Candidates can’t ignore newspapersBy JOSEPH MCCAIN,
There are many aspects of the 2018 midterms in Mississippi that will be examined and discussed.
One fact, I do know is that all the winners in the election campaigns placed ads in newspapers. For example, Kiley Kirk, running for the Chancery Judge Place 2 Post, placed ads and won this position.
In Kirk’s case, his opponent spent more than double on the campaign, mostly social media and radio, but did zero newspaper ads and this cost her dearly in the election. Newspaper advertising is effective and reaches voters. A good election campaign or prudent business advertising uses a good and proper mix of mediums for advertising with newspapers as a prominent part of that mix.
A survey of the U.S. Voters’ Media Use demonstrates the advantages newspaper media hold in connecting political advertisers – election campaigns and issues advocates – with registered American voters, the group most likely to vote.
The American Voters Media Use Study, conducted by Moore Information, shows that 86 percent of registered voters read newspapers in print or online. Ninety-one percent of voters who contributed money to a campaign read online or print newspapers.
“Cutting across party affiliations and age groups, it’s clear that newspapers and their digital platforms provide a superior medium for advertising that supports election campaigns and drives awareness of the issues,” said Caroline Little, NAA President and CEO. “Whether measuring perceptions of trust and reliability or use of the medium’s digital and mobile platforms, newspapers have a clear advantage in reaching and motivating those highly likely to vote. Campaigns and advocates seeking effective advertising to reach their target audiences need look no further than the local newspaper.”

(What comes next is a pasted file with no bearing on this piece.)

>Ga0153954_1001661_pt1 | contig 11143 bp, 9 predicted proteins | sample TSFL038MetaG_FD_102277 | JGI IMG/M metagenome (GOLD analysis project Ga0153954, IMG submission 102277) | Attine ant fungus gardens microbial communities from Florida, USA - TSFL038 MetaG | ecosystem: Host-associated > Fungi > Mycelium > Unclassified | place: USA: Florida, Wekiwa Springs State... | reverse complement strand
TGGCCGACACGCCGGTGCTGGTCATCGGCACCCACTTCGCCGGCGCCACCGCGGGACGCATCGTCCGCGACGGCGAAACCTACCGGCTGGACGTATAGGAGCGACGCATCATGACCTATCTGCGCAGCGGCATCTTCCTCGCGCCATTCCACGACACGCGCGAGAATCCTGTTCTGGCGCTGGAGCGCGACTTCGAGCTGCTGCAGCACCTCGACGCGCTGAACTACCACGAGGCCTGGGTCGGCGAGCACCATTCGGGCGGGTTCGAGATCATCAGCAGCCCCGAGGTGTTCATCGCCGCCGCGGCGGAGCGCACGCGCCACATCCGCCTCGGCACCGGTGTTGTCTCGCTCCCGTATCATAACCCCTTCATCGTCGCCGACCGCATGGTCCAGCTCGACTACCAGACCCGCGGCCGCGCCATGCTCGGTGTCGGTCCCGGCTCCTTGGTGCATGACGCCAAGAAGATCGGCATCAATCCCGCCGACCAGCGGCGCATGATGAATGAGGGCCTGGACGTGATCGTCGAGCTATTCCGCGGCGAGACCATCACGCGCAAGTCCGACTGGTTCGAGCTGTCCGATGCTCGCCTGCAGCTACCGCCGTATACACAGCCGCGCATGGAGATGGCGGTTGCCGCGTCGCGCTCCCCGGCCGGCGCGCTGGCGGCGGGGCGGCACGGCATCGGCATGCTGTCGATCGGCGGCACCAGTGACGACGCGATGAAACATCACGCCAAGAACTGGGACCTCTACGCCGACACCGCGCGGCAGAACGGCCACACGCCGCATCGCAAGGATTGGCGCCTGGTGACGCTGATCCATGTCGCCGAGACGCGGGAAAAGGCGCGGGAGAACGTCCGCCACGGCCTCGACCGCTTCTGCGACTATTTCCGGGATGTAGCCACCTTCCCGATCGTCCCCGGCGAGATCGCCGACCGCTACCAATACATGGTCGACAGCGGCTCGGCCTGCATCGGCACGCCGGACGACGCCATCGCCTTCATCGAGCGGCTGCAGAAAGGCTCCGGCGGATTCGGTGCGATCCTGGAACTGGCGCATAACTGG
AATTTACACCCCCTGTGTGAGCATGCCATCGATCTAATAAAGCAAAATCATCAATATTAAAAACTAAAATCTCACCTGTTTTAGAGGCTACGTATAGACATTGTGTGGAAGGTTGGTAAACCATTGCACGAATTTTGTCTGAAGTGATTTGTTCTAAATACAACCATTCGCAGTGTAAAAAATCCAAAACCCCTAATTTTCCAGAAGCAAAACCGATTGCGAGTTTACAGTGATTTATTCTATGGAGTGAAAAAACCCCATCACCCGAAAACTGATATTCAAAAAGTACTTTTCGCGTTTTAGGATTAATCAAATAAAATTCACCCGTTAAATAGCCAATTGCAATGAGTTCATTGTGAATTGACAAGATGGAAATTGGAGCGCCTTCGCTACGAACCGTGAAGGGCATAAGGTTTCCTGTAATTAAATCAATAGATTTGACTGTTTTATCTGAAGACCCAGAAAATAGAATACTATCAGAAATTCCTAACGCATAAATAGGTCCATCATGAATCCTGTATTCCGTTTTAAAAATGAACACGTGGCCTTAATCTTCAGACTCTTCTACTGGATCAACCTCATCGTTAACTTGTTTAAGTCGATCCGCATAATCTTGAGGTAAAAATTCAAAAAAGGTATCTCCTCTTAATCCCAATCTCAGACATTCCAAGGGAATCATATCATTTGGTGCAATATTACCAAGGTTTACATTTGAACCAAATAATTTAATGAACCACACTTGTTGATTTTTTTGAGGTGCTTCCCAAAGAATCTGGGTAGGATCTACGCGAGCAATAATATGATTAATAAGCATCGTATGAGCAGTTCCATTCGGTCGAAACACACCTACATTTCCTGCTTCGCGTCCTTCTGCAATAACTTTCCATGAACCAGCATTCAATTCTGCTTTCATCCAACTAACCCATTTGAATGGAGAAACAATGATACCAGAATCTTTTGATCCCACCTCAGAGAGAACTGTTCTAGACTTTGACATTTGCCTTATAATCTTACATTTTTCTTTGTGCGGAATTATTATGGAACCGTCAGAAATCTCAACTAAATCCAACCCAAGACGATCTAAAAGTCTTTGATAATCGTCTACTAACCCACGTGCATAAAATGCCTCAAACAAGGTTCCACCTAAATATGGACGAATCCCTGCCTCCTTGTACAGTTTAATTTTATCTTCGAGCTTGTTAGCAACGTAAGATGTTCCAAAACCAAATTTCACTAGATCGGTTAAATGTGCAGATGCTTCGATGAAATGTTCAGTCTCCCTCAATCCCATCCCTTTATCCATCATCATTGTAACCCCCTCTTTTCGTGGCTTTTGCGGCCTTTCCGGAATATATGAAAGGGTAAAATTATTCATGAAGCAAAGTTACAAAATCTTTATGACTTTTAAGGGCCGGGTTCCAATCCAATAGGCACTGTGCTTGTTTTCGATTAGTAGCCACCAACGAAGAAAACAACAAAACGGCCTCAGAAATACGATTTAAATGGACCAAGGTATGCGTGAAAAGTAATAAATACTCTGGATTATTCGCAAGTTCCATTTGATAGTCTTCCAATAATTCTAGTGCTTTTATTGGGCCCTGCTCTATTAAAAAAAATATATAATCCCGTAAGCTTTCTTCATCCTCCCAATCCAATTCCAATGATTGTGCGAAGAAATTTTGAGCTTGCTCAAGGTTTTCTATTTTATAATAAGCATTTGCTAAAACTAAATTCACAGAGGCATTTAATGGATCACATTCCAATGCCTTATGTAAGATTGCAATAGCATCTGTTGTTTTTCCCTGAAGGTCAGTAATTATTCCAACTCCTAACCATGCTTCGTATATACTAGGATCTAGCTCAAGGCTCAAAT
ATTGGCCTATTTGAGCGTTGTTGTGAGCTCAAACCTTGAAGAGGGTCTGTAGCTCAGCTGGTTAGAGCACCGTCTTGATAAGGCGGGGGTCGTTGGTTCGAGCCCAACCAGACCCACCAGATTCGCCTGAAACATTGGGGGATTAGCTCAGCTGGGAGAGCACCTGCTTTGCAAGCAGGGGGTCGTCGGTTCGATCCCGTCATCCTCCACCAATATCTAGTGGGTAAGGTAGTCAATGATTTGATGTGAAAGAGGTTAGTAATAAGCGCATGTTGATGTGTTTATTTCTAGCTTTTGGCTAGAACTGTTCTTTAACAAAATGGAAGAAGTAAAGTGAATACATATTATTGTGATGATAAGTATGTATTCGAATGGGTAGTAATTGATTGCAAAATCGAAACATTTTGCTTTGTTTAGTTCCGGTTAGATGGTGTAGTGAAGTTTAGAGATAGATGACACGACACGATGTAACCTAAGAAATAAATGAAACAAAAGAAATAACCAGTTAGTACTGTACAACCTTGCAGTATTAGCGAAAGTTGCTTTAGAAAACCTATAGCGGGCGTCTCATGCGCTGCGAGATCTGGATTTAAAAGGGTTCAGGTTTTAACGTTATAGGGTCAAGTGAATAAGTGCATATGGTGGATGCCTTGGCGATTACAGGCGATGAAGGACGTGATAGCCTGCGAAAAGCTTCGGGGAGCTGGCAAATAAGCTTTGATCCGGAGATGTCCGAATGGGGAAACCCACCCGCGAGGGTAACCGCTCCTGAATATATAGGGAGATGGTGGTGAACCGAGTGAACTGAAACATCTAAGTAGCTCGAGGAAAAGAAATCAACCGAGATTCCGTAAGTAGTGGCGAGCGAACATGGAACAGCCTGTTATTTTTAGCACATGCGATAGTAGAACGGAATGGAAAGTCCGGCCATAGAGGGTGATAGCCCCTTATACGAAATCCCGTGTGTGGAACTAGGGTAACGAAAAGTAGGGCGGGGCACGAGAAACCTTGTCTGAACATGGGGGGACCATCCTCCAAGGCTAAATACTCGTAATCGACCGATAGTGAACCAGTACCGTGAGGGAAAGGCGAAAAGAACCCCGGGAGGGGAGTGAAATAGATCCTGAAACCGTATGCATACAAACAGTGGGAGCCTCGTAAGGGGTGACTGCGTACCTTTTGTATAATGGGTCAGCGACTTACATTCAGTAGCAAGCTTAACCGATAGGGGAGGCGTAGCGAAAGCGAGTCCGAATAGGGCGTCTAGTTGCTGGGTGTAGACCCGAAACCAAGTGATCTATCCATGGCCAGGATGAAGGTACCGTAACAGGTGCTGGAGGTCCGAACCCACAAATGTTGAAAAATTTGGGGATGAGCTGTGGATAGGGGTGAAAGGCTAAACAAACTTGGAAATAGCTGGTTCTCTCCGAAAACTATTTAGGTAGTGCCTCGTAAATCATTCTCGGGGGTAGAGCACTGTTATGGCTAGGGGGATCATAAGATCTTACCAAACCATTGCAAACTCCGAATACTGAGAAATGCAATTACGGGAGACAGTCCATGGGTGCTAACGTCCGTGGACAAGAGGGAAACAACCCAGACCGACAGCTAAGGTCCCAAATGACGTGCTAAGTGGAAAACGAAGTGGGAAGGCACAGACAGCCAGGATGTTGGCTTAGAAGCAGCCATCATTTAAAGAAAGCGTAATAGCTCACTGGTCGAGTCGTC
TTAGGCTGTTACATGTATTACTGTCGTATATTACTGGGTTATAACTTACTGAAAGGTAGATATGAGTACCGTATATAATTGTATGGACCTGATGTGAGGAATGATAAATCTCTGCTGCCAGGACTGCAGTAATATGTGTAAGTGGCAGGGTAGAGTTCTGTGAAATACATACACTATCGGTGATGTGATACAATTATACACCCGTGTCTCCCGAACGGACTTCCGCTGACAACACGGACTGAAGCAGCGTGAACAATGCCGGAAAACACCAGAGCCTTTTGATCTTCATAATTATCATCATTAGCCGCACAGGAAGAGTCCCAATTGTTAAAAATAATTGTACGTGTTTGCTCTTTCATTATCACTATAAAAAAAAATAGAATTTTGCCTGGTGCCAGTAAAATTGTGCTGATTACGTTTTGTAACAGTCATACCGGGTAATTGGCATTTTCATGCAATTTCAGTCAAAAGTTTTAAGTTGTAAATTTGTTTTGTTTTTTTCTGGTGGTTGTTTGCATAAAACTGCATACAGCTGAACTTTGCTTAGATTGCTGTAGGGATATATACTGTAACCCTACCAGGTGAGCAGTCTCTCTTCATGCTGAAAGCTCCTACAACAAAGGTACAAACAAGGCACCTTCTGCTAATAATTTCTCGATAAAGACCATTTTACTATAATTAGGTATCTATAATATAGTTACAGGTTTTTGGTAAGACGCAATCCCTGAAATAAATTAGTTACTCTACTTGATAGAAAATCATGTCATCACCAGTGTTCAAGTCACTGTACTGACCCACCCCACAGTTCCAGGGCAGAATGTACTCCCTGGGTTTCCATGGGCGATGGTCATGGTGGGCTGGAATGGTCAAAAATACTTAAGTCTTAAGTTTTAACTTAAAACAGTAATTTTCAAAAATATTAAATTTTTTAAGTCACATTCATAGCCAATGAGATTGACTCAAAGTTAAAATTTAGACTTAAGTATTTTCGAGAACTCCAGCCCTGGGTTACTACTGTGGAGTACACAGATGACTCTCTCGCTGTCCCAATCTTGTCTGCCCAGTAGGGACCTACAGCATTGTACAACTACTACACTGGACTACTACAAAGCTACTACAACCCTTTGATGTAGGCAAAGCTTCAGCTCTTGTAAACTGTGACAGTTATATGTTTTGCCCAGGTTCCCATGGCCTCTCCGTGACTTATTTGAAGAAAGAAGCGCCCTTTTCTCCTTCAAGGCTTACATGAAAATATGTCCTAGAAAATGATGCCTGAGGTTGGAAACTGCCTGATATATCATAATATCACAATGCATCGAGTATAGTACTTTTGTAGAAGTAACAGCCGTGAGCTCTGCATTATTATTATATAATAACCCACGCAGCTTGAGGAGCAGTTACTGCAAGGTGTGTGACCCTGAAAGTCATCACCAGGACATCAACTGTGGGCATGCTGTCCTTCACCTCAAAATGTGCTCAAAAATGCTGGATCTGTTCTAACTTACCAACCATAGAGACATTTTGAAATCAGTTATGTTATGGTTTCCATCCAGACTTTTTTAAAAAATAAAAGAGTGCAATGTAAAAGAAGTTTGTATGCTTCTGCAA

Key findings of the Moore Information study include:
Eighty-six percent of voters who cast ballots in the last local election read newspapers in print or online, with levels of engagement holding consistent among voters identifying as Republican, Democrat, or Independent.
Engagement remains high even among young voters – 79 percent of voters ages 18 to 34 read newspapers in print or online.
Newspapers and their websites consistently outscore other media for being “reliable,” “accurate”, and “in-depth” about local civic and political issues.
Newspaper political advertising is the least “annoying” of any medium. Fifty-four percent of voters rate local TV political ads as “annoying” – only 18 percent of voters say the same for local newspaper political ads.
Among voters who plan to use mobile devices for campaign and election news, 58 percent plan to turn to newspaper sources. That number rises to 62 percent among the 18-to-34 demographic.
91 percent of voters who contribute to campaigns read newspapers in print or online.
Moore Information, which specializes in opinion research for political campaigns, ballot measures, corporations, nonprofits and government agencies, conducted the American Voters Media Use Survey for the Newspaper Association of America among an online panel screened in from a nationally representative sample of 2,000 registered voters.
So, winners like Kirk know that good advertising mixes include the great hometown newspapers since it reaches and speaks directly to voters and customers.
Joseph McCain is the publisher of the Winston County Journal, Webster Progress Times and Choctaw Plaindealer. He may be reached at 662-773-6241 or 662-803-5236 or by email: firstname.lastname@example.org.